Bad News Made Better
I hate the news. Hate it. Whenever it comes on my TV, my insides start to hurt and my heart starts to tighten. There’s badness in the world, I know that. I don’t need to see it, to hear about it. I don’t need to hear the choked sobs of a parent looking for their lost child. I don’t need to hear the confused accounts of neighbors who had no idea the creepy man next door had a hundred bodies in his basement. I know the world has badness in it, my life will in no way improve from watching these horrible clips and interviews.
Same goes with the actual newspaper. I used to get New York’s free paper for the crossword and soduku games, and I wouldn’t be able to help but scan the headlines and I flipped to the back of the paper. Of course the biggest headlines were of pain and despair and the failings of our country, as a whole or on individual levels. Not a wonderful way to start your day.
Now, I’m not saying I’m uninformed. Believe me, I know plenty. If someone mentions a news story that I find interesting, I will seek it out and read up on it. I pay attention to what’s trending on twitter or what’s being talked about on Facebook, and I do my research as it interests me. It just usually doesn’t. I’m much more interested in when Naya Rivera’s album comes out or what the cast of Pretty Little Liars is up to behind the scenes.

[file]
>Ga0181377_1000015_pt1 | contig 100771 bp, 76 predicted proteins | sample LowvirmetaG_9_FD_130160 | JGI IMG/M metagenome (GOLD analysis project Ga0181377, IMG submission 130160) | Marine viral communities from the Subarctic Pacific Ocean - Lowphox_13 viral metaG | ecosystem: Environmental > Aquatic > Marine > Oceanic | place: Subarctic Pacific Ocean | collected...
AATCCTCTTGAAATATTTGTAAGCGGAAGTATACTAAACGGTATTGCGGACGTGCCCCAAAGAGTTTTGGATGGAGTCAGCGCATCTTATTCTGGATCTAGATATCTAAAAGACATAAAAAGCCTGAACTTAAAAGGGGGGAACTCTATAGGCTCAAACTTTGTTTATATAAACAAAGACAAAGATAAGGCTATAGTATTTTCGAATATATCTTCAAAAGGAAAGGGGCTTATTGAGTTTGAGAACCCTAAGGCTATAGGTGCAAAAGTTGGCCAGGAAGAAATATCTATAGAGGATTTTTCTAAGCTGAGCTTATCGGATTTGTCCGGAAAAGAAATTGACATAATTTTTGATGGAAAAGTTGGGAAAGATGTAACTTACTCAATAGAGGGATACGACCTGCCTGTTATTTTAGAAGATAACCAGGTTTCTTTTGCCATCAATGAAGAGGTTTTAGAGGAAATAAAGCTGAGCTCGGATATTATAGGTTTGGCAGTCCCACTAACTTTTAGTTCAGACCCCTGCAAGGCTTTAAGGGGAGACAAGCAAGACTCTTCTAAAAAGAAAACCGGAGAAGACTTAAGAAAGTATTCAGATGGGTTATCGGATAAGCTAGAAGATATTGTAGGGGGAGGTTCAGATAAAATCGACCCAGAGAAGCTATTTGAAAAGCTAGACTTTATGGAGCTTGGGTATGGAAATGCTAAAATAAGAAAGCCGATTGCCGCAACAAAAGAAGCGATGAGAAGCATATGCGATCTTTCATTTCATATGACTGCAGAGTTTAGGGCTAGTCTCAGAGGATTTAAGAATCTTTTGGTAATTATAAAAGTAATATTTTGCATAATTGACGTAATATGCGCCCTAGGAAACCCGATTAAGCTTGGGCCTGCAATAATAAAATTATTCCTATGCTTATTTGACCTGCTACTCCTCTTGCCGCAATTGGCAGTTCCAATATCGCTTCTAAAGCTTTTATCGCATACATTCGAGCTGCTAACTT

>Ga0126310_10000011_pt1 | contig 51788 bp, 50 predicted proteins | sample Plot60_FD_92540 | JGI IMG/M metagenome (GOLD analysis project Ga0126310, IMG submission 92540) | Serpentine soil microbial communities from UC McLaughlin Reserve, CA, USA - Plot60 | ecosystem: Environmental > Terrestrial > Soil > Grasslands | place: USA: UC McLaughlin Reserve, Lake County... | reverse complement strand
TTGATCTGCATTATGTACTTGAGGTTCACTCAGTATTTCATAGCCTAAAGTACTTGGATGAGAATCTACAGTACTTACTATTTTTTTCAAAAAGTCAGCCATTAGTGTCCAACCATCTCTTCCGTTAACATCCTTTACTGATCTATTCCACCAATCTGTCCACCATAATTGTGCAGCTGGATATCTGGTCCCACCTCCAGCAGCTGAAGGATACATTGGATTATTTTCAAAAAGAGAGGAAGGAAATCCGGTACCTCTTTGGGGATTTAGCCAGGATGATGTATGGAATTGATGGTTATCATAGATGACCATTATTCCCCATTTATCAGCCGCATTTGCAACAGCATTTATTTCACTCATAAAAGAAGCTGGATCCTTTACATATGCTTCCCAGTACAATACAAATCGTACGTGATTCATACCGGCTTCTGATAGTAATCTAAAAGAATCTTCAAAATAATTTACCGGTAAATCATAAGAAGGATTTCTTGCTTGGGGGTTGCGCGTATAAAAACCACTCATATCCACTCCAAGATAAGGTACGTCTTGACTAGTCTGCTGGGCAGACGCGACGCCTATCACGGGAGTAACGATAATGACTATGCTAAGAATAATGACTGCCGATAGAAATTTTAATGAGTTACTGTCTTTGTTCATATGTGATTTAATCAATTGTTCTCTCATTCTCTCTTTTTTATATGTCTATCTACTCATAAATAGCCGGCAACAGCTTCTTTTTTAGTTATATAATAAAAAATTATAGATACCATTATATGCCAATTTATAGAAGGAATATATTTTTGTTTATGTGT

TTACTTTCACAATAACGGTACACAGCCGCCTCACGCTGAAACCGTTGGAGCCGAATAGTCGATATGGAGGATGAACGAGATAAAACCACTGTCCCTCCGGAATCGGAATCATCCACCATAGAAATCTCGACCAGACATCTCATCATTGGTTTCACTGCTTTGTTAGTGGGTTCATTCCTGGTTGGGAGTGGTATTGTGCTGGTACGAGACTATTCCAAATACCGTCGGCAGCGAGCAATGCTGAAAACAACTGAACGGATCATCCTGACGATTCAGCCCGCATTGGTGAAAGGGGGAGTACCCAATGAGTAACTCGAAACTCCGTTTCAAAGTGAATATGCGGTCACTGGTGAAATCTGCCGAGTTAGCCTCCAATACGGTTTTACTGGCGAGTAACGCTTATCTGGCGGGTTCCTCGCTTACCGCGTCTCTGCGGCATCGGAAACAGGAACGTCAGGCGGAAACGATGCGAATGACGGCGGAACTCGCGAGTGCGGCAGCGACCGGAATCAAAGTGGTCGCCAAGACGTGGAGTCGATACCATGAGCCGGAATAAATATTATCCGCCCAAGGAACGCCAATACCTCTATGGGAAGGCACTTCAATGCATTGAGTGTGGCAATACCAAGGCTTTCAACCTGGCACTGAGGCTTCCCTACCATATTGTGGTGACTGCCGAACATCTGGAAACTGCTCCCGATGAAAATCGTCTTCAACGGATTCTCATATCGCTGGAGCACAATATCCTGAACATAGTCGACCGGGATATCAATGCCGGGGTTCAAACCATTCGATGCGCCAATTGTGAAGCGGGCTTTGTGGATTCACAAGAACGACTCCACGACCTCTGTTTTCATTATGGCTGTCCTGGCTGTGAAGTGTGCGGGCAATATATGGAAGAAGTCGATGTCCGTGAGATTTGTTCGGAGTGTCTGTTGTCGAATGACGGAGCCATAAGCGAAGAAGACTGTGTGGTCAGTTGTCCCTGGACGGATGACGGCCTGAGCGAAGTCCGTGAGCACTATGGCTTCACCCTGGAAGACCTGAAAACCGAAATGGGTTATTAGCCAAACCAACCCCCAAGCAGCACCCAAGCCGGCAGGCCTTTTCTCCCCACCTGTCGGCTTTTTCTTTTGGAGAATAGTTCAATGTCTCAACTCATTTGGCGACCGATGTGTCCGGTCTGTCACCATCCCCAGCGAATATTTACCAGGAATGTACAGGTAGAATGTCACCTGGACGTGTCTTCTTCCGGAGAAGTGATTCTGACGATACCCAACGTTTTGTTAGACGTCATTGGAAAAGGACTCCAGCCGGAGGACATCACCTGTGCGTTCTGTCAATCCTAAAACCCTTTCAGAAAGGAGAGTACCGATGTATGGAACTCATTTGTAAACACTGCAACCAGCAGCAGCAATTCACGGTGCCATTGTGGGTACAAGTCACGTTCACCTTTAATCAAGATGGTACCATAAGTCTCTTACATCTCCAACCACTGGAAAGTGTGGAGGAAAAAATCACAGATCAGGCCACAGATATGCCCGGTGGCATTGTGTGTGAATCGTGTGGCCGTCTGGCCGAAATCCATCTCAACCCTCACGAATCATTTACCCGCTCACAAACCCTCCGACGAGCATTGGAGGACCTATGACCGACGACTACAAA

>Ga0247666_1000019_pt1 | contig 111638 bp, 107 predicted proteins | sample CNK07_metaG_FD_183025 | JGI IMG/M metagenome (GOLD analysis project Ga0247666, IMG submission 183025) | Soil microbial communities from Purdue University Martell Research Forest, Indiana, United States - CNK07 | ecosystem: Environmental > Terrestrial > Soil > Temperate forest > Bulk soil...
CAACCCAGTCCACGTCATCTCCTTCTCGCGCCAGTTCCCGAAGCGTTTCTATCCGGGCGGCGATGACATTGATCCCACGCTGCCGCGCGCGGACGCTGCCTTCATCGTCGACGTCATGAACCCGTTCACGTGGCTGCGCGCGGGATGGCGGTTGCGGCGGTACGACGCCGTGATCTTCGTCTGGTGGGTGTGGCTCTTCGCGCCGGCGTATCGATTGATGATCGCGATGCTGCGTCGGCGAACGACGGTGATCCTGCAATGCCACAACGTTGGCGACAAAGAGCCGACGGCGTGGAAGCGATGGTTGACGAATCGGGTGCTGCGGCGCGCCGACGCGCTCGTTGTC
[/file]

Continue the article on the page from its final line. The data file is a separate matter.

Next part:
Besides, I’ve found it actually makes for more interesting conversations at work or with friends when someone says, “Did you hear about this?” and I can say, “No, tell me about it.” People like being the one to tell you something for the first time. And I am nothing if not a people pleaser.
So, for this prompt, I chose not to select one news story, but the entire cover of the New York Times. A representation of news as a whole. And look! I made it pretty. A little blur here, a little smudge there, a pop of color… and voila!
The news doesn’t look so bad today, after all.